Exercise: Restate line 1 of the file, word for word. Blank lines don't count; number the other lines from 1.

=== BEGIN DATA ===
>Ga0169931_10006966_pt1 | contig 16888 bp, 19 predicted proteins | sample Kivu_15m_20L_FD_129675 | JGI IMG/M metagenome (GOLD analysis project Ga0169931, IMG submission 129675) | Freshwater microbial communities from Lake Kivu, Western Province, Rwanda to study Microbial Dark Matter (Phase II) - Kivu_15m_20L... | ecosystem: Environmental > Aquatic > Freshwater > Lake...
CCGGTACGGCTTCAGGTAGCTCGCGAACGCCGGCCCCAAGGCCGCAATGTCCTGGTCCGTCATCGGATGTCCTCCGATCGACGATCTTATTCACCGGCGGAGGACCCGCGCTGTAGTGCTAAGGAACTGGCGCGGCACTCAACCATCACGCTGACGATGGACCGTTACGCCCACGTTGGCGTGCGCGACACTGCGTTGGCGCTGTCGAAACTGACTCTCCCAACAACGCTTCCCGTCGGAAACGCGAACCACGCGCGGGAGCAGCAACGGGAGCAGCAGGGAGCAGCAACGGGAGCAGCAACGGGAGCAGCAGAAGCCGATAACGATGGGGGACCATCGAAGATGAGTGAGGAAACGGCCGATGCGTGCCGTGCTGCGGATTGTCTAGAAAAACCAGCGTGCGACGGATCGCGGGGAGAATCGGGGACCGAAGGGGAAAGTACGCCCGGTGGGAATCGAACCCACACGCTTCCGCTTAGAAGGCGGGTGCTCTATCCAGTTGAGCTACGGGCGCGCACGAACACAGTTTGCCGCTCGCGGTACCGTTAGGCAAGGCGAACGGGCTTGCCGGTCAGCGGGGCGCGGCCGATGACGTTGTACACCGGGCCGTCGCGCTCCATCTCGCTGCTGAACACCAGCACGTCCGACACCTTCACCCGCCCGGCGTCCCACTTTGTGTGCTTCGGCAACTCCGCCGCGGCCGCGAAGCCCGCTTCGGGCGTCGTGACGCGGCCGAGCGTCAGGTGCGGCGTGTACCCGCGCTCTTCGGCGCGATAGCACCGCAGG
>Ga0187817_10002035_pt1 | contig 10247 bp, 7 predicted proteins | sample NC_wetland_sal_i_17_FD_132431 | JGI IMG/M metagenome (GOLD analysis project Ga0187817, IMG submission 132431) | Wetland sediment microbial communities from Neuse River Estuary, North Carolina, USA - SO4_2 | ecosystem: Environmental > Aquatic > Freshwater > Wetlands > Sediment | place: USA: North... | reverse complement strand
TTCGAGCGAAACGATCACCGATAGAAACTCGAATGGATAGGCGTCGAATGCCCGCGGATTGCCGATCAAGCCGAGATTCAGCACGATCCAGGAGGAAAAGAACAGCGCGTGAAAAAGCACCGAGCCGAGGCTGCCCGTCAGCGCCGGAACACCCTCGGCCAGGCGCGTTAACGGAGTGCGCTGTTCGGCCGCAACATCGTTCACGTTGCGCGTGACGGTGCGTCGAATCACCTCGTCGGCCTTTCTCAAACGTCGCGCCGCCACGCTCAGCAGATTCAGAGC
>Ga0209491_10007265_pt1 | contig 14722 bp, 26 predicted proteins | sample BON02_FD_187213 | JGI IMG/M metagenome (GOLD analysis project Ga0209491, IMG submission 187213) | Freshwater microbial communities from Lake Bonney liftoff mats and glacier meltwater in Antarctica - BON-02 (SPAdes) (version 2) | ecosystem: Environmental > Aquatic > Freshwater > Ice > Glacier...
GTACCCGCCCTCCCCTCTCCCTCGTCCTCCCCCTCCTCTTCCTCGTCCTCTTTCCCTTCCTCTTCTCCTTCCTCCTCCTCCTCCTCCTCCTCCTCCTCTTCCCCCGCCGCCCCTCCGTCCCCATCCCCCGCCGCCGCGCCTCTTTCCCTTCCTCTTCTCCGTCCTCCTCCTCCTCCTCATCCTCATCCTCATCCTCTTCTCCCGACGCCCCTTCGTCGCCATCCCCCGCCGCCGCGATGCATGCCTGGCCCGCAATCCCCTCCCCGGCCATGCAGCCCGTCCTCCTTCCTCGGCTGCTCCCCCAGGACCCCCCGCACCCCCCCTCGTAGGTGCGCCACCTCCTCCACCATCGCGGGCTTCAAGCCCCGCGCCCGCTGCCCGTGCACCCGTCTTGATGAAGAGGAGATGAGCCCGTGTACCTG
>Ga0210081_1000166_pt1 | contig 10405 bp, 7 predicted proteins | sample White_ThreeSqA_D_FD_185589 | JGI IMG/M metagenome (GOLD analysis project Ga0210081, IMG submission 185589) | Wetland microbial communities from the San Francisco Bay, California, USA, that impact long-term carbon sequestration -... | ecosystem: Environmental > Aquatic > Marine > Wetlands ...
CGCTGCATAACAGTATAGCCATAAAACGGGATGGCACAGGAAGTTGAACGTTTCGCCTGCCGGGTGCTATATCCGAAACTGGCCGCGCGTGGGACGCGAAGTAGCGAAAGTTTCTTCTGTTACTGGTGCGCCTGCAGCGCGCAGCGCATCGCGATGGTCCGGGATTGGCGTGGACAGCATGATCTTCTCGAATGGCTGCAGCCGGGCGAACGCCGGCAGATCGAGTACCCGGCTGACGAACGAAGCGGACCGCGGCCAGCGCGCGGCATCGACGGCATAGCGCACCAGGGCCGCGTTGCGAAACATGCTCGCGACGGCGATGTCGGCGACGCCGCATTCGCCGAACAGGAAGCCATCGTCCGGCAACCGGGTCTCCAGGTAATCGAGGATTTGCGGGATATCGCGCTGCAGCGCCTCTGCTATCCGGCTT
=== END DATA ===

>Ga0169931_10006966_pt1 | contig 16888 bp, 19 predicted proteins | sample Kivu_15m_20L_FD_129675 | JGI IMG/M metagenome (GOLD analysis project Ga0169931, IMG submission 129675) | Freshwater microbial communities from Lake Kivu, Western Province, Rwanda to study Microbial Dark Matter (Phase II) - Kivu_15m_20L... | ecosystem: Environmental > Aquatic > Freshwater > Lake...